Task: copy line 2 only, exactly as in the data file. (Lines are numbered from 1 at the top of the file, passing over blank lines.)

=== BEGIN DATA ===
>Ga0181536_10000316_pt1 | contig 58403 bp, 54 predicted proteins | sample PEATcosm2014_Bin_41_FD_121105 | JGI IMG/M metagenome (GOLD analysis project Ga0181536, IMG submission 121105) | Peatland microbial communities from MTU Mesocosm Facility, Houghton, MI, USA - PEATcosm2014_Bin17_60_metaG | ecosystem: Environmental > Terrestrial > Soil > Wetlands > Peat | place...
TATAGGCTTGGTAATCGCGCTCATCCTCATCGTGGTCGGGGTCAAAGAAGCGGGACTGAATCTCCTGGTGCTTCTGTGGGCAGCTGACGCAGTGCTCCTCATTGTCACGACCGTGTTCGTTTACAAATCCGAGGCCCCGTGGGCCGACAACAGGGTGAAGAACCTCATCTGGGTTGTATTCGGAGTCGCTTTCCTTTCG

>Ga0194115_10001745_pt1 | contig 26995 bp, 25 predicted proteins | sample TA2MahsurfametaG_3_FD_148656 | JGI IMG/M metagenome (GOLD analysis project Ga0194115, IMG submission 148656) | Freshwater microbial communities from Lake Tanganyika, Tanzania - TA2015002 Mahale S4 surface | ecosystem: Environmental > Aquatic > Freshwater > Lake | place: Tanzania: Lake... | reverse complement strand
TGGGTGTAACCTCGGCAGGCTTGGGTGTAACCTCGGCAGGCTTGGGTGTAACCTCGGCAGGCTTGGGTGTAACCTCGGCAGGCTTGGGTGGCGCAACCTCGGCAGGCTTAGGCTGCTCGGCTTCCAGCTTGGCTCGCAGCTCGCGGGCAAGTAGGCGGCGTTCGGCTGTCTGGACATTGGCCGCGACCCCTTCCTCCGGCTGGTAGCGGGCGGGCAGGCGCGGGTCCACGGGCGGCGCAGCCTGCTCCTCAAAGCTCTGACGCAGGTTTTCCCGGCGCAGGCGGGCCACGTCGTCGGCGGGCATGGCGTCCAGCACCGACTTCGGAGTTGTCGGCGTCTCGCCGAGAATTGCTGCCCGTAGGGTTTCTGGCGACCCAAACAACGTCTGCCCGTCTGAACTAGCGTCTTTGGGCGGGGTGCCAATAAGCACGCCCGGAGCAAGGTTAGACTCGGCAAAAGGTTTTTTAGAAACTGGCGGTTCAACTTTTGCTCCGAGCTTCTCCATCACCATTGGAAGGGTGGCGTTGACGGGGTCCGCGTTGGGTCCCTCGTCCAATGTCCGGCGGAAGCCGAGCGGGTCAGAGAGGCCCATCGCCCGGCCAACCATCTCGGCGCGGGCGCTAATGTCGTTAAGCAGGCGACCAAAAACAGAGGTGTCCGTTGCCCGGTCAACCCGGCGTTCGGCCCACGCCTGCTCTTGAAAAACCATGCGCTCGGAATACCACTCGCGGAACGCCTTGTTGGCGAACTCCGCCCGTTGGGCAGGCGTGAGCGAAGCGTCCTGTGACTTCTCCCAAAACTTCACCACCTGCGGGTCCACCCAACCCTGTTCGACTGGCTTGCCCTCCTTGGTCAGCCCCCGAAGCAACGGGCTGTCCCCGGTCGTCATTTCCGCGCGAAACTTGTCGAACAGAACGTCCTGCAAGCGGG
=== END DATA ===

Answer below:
TATAGGCTTGGTAATCGCGCTCATCCTCATCGTGGTCGGGGTCAAAGAAGCGGGACTGAATCTCCTGGTGCTTCTGTGGGCAGCTGACGCAGTGCTCCTCATTGTCACGACCGTGTTCGTTTACAAATCCGAGGCCCCGTGGGCCGACAACAGGGTGAAGAACCTCATCTGGGTTGTATTCGGAGTCGCTTTCCTTTCG